They meet again once Bill returns her daughter, Maya (Lilou Siauvaud), whom he initially found bouncing a ball, then later sitting in the hall without a key card. Virginie thanks him, but hilariously exclaims, “my English came back to me,” when caught in her earlier lie. Virginie and Bill quickly bond as she reads Allison’s letter back to him, and Virginie becomes fully ensnared in the case. She acts as his translator in meeting with key witnesses, eventually becomes his roommate, and later more. Their spontaneous encounter (as well as a manipulation of hotel staff to get their new address) leads Bill on the path to self-improvement.
It is clear that Bill is looking for a second chance in raising a daughter through his fatherly affection for Maya. He is “just trying to do it right.” He buys her gifts, helps her brush her teeth, lets her assist in his work, cooks for her, and in effect, becomes her proxy father. In return, Maya teaches him French. All this, despite a mostly platonic relationship between Bill and her mother. Their love for each other is incredibly believable, and Damon and Siauvaud’s chemistry is undeniable. Every time Maya says, “Bye Bill,” my heart melted. The two relationships are so earnestly tender and become the lifeblood of Stillwater, until Bill does something unforgivable to mess it all up.
Stillwater becomes multiple films in one by its point of completion. Its winding and weaving plot consistently keeps the audience intrigued and invested (despite the 2 hours and 18 minutes long runtime) through its warm-hearted love story, juxtaposed father-daughter narrative between Bill and Allison/Maya, legal drama tale of proving innocence, high stakes long-form thriller/mystery chase to expose Akim, and later in the game, a crime within a crime. The film’s theme, in effect, becomes “life is brutal,” for both Allison and her father.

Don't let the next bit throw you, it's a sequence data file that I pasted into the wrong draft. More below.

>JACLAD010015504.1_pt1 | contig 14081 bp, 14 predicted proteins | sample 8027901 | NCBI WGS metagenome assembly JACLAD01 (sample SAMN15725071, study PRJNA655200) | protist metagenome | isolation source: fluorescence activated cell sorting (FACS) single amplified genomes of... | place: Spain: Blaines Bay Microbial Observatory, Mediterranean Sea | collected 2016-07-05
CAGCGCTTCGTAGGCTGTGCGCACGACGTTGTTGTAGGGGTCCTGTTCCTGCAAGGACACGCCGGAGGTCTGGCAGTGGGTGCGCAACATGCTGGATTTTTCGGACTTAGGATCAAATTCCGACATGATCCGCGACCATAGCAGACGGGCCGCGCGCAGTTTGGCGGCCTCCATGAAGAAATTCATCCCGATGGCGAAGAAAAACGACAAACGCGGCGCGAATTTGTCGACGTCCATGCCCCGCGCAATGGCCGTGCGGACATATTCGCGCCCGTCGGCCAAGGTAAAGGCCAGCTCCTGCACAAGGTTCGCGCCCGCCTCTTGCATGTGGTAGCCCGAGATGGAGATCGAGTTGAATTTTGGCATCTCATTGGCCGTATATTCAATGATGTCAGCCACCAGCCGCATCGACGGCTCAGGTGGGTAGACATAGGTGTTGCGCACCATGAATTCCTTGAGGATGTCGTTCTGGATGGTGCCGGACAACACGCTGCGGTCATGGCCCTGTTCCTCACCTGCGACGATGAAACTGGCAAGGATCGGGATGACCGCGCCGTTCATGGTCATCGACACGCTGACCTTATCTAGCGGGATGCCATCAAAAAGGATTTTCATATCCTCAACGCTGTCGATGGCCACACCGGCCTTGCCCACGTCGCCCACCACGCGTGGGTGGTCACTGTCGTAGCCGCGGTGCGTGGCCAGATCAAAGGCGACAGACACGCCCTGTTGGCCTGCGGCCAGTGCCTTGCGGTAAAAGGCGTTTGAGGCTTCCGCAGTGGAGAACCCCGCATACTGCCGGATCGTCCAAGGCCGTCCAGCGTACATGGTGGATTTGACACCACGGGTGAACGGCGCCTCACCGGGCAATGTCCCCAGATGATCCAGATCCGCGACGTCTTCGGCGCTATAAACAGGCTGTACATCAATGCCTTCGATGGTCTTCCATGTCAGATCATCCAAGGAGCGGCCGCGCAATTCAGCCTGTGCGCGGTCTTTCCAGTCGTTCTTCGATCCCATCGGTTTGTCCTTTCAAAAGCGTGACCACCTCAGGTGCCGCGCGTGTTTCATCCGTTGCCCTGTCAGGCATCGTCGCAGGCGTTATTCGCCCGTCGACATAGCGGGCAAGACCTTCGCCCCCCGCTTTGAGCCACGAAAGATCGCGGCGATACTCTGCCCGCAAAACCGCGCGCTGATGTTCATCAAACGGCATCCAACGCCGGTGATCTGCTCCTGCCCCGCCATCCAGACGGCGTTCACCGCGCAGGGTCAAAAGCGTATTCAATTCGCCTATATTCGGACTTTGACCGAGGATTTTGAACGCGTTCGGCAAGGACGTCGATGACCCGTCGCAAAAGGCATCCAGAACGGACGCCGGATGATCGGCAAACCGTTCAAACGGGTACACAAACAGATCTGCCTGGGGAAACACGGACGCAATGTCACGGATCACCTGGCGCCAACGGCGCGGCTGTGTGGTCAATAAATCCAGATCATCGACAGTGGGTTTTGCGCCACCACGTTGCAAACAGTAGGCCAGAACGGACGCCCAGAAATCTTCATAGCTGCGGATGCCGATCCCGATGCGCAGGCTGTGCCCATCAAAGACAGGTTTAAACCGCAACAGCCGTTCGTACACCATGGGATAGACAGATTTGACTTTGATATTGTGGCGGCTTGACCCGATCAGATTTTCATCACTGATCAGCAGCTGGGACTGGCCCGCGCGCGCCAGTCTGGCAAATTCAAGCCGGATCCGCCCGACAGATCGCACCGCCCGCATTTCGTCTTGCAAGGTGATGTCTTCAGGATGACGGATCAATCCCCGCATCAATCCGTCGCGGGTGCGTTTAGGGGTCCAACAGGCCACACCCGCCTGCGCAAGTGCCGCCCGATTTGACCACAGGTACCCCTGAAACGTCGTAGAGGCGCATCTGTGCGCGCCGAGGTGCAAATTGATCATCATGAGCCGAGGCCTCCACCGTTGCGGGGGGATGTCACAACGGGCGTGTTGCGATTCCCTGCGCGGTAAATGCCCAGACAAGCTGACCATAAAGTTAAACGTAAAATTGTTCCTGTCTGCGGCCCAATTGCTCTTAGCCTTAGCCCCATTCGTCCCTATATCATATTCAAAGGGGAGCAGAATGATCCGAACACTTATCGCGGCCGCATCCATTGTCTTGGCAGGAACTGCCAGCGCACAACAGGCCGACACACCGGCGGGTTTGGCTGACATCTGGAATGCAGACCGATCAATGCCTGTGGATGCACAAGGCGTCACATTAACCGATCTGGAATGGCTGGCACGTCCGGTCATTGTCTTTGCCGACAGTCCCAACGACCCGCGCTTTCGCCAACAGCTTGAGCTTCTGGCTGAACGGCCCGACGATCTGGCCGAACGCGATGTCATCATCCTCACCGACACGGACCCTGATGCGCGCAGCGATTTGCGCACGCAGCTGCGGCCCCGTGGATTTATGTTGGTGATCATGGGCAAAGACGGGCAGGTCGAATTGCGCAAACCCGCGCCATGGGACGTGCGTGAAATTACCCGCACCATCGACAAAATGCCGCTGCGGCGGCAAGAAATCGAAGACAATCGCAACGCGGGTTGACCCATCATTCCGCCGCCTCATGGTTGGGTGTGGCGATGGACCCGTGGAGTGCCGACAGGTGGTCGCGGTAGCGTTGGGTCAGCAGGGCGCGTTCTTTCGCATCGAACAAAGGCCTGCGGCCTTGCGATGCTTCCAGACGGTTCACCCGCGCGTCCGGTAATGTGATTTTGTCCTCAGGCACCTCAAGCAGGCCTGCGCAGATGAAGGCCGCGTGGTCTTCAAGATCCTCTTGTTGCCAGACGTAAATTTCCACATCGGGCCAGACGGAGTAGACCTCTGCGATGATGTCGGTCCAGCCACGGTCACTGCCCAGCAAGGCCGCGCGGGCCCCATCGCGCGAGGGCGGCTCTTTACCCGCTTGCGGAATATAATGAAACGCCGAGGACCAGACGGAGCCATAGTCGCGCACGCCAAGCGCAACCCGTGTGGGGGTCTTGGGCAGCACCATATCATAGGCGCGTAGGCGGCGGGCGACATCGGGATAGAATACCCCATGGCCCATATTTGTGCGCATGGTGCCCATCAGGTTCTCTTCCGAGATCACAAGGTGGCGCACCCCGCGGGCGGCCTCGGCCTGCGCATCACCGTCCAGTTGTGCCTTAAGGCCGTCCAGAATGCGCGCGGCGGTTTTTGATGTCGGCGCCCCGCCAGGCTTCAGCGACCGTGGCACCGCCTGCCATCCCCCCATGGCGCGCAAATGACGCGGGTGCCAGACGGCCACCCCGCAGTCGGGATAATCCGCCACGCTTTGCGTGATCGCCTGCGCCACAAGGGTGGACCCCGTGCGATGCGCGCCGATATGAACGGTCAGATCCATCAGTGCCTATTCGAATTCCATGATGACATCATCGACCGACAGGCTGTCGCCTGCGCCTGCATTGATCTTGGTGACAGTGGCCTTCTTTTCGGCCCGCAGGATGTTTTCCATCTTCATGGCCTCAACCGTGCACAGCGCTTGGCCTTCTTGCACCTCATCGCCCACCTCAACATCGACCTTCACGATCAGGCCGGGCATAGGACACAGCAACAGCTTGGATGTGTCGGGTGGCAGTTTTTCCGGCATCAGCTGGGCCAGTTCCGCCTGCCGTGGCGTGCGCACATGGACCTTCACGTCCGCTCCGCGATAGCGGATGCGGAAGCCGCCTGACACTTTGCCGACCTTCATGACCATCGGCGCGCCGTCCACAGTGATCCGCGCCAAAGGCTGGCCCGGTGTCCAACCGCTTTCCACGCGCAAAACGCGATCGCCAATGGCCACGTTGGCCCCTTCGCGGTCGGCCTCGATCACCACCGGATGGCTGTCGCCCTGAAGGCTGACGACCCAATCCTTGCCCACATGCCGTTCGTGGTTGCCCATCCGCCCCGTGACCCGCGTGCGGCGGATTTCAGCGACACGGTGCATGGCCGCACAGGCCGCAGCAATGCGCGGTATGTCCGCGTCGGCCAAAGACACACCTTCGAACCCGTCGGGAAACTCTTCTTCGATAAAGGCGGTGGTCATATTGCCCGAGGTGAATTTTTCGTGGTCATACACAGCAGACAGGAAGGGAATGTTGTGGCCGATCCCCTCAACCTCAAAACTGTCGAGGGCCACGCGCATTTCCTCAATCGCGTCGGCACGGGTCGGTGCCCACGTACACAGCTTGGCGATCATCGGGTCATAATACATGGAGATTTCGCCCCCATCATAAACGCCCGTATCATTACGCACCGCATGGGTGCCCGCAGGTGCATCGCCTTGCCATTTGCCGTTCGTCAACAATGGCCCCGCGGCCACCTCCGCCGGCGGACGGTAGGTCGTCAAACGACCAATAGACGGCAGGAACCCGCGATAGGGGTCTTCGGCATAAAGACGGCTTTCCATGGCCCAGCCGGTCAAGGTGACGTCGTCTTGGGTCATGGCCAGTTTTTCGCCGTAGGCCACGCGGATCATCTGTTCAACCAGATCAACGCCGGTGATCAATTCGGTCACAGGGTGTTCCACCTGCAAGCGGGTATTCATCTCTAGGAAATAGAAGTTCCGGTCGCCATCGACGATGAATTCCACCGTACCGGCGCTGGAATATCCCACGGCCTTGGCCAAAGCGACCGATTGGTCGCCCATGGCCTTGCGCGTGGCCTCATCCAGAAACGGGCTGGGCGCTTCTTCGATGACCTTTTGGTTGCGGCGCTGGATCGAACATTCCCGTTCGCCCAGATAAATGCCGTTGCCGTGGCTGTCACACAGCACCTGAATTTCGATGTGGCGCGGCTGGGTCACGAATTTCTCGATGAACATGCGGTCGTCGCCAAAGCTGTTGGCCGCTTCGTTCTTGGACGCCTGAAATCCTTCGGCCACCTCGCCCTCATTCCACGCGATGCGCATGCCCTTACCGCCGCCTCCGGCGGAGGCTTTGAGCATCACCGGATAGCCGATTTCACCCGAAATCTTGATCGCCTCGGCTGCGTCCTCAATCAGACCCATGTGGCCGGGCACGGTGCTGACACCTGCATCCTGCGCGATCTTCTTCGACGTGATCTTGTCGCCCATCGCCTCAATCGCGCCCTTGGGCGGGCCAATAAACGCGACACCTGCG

Upon discovering Stillwater from the Cannes lineup, I couldn’t help but get excited that one of the main characters, Abigail Breslin’s Allison, and I share a name with even the same spelling. That alone allowed me to sympathize with her and hope for her innocence from the get-go! The narrative definitely focuses on how Bill is affected by the ordeal, more than Allison herself, which was an insightful perspective to distinguish Stillwater from any old courtroom drama. Aside from learning that she is a smoker and went to Aixe Marseille University to study because “it was far away and completely different” from Stillwater, we don’t learn much else about her as a person. This seems deliberate to keep the audience guessing until the final reveal.
I was fascinated to see the film’s parallels to the high-profile 2007 Amanda Knox case, where she was incarcerated for a similar girl-on-girl murder in college, except in Italy. She claimed her innocence until she was finally acquitted. Tom McCarthy cited this as inspiration for the script.
Stillwater uncovers the truth in theatres on Friday, July 30th.